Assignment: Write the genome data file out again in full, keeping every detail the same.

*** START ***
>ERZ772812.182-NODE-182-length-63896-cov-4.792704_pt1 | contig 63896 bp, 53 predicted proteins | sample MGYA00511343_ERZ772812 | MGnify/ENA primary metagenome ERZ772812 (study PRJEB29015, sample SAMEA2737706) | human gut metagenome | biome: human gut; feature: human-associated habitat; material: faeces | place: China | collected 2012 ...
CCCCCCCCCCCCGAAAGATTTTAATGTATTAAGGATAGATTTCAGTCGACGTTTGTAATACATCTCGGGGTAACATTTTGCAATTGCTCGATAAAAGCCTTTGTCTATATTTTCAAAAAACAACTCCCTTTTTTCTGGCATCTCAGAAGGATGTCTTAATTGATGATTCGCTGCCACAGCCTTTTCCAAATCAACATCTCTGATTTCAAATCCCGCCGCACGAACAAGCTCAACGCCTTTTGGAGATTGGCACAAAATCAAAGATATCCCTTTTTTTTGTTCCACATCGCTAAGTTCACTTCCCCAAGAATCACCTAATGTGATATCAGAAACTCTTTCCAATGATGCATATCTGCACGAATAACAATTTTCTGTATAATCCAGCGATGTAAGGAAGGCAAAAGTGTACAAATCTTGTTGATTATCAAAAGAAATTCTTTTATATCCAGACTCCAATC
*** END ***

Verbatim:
>ERZ772812.182-NODE-182-length-63896-cov-4.792704_pt1 | contig 63896 bp, 53 predicted proteins | sample MGYA00511343_ERZ772812 | MGnify/ENA primary metagenome ERZ772812 (study PRJEB29015, sample SAMEA2737706) | human gut metagenome | biome: human gut; feature: human-associated habitat; material: faeces | place: China | collected 2012 ...
CCCCCCCCCCCCGAAAGATTTTAATGTATTAAGGATAGATTTCAGTCGACGTTTGTAATACATCTCGGGGTAACATTTTGCAATTGCTCGATAAAAGCCTTTGTCTATATTTTCAAAAAACAACTCCCTTTTTTCTGGCATCTCAGAAGGATGTCTTAATTGATGATTCGCTGCCACAGCCTTTTCCAAATCAACATCTCTGATTTCAAATCCCGCCGCACGAACAAGCTCAACGCCTTTTGGAGATTGGCACAAAATCAAAGATATCCCTTTTTTTTGTTCCACATCGCTAAGTTCACTTCCCCAAGAATCACCTAATGTGATATCAGAAACTCTTTCCAATGATGCATATCTGCACGAATAACAATTTTCTGTATAATCCAGCGATGTAAGGAAGGCAAAAGTGTACAAATCTTGTTGATTATCAAAAGAAATTCTTTTATATCCAGACTCCAATC